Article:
Measuring Minneapolis’ creative vitality


“Put ‘visual artist’ on your Schedule C [tax form] so I can count you,” said Gulgun Kayim, the City of Minneapolis’ director of Arts, Culture and Creative Economy. Her presentation, to a group assembled at Chowgirls Parlor April 22, a week after tax deadline, was one of many to be held about the Minneapolis Creative Index.

“The public sector, when doing its job, is data driven” and so is everyone else, said Minneapolis City Council Member Kevin Reich, introducing Kayim. The Minneapolis Creative Index, relying heavily on the Creative Vitality Index (CVI) developed by the Western States Arts Federation (WESTAF), provides data that can be used year to year to compare progress and problems.

“The Creative Vitality Index data includes nuances of the creative sector that many other measures miss. It provides the City with data to compare Minneapolis to the metropolitan region and our metropolitan region to other regions across the country,” Kayim said.

“It will help us develop around our assets,” Kayim said, “to align our commercial with our creative development, and use the power of the creative sector.” She said she’s already been asked to come up with some policy statements in the context of Results Minneapolis. Council members are working on ordinance changes to, for example, allow jewelry making in a commercial node, or as Reich pointed out, allow recording studios, breweries, and flea markets in a neighborhood.

What does the CVI data say? It can be accessed online through this link: coordinator/arts. And, about 3,700 copies of the printed document will be mailed soon to potentially interested parties in the metro area. The Minneapolis Arts Commission will host a presentation on the document 3-4:30 p.m. Monday, May 20, at the Minneapolis Central Library, 300 Nicollet Mall in the Pohlad Hall. Some highlights of the Minneapolis Creative Index are listed in a box accompanying this article, page 6.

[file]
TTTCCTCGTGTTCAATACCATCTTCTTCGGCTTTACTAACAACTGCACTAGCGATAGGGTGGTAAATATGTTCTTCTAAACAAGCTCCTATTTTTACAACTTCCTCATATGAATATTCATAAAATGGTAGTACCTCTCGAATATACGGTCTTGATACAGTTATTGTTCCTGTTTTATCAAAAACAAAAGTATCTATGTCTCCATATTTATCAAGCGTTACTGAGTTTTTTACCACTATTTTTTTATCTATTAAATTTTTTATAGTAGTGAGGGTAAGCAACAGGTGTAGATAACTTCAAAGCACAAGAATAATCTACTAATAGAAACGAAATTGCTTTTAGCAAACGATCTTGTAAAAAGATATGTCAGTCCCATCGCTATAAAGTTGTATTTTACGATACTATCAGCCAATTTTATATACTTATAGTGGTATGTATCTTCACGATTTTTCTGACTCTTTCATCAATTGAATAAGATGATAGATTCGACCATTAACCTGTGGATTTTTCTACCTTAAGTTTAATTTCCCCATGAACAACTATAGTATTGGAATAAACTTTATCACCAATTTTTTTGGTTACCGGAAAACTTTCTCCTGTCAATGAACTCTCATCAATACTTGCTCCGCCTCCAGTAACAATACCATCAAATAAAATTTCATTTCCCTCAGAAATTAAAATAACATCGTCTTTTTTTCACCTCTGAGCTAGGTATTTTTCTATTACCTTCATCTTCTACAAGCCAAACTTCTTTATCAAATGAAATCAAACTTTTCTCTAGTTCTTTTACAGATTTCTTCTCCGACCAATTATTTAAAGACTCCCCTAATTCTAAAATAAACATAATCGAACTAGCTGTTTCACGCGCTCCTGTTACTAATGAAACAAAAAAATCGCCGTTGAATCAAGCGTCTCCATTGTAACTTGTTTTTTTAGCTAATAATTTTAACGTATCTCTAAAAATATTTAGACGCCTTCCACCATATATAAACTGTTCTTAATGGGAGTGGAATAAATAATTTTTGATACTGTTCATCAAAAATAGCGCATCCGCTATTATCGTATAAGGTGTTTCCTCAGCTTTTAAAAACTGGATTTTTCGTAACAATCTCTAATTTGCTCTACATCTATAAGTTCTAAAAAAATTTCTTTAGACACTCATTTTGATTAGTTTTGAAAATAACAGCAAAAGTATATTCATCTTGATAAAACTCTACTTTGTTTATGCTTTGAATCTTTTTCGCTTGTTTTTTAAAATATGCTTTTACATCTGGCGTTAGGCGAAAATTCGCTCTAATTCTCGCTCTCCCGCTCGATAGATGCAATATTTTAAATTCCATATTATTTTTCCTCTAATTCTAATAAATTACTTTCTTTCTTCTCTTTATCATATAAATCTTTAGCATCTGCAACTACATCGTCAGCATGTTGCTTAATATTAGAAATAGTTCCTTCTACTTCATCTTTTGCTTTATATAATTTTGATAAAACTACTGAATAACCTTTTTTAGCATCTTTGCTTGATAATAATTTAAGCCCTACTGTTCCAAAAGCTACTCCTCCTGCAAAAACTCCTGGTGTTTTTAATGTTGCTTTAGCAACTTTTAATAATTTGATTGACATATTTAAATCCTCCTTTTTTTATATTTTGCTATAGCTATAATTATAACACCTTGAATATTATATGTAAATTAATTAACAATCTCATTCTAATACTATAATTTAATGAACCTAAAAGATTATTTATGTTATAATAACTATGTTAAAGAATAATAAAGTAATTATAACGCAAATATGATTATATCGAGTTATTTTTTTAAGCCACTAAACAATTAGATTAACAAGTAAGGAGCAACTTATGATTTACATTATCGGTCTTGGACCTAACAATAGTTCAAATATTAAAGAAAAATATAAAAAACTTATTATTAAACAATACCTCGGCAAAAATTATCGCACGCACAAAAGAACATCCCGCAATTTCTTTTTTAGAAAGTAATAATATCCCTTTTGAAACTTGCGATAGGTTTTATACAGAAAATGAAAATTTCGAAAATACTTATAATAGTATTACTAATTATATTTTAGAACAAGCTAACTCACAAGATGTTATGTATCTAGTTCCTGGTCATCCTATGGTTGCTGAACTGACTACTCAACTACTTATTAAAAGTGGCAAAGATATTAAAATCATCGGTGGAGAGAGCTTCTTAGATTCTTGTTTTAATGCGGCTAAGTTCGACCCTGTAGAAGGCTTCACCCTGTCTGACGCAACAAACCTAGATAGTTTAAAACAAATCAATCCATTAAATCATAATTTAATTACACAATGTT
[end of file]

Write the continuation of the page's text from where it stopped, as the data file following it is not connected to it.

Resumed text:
One person asked if there would be a way to measure the building of social capital through arts. Kayim responded that ArtPlace America grantees in other parts of the country, further along than Minneapolis, are working on this. “Social capital” is loosely defined as “social relations that have productive benefits” according to Tristan Claridge on the website, 2004.

ArtPlace America is a national funding source, a collaboration of 13 foundations and six banks that work with the National Endowment for the Arts and other federal agencies “investing in art and culture at the heart of a portfolio of integrated strategies that can drive vibrancy and diversity so powerful that it transforms communities,” according to

Minneapolis recently received ArtPlace grants for the Chicago Avenue Arts District, Creative CityMaking, and Anpetu Was’te Cultural Arts Market. The person who asked the question is involved in the Chicago Avenue Arts District, coordinated through Pillsbury House.

Jennifer Arave of ArtShare, also featured on the April 22 program, talked about their life size book project, parade project of wearable floats, and the audio guided walking tours which all involved artistic products “by Northeasters, gifted to Northeasters, FUBU, for us by us.” These shared art experiences are examples of building social capital.

Doug Padilla, who said he is not a free-market capitalist, said he recently visited Santa Monica, which used to be a really special place, like what we want Northeast to be. “Now it’s horrible, it’s all chain stores. It’s ruined. How do you own your community? Property owners are selling to the chains. How do you stop them?”

Adelheid Koski, the volunteer chair of the Holland Neighborhood Improvement Association (which sponsored ArtShare and is where Reich made his first mark on Northeast as a project director), said this is one job for volunteers. “Neighborhood leaders need to

liaise to explain the importance of the arts.” She commented that the warehouses where art is made are isolated, that except for the events like Art-A-Whirl it is hard for residents to connect. “We have restaurants, perhaps we need pop-up galleries” on Central Avenue.

Kayim and Reich agreed that chains can be capped or discouraged. Reich said, “the chains won’t land unless the space fits their formula.” And through small area plans (a city planning tool) a neighborhood can stay unfriendly to those formulas.

Participating in such planning efforts is just one way to underscore the value of art. The other: If applicable, report income from art and declare oneself as an artist on the tax forms, so that the true creative density of a ZIP code can be measured.

Editor’s note: Margo Ashmore is a Minneapolis Arts Commissioner and served on the Steering Committee for the Minneapolis Creative Index 2013.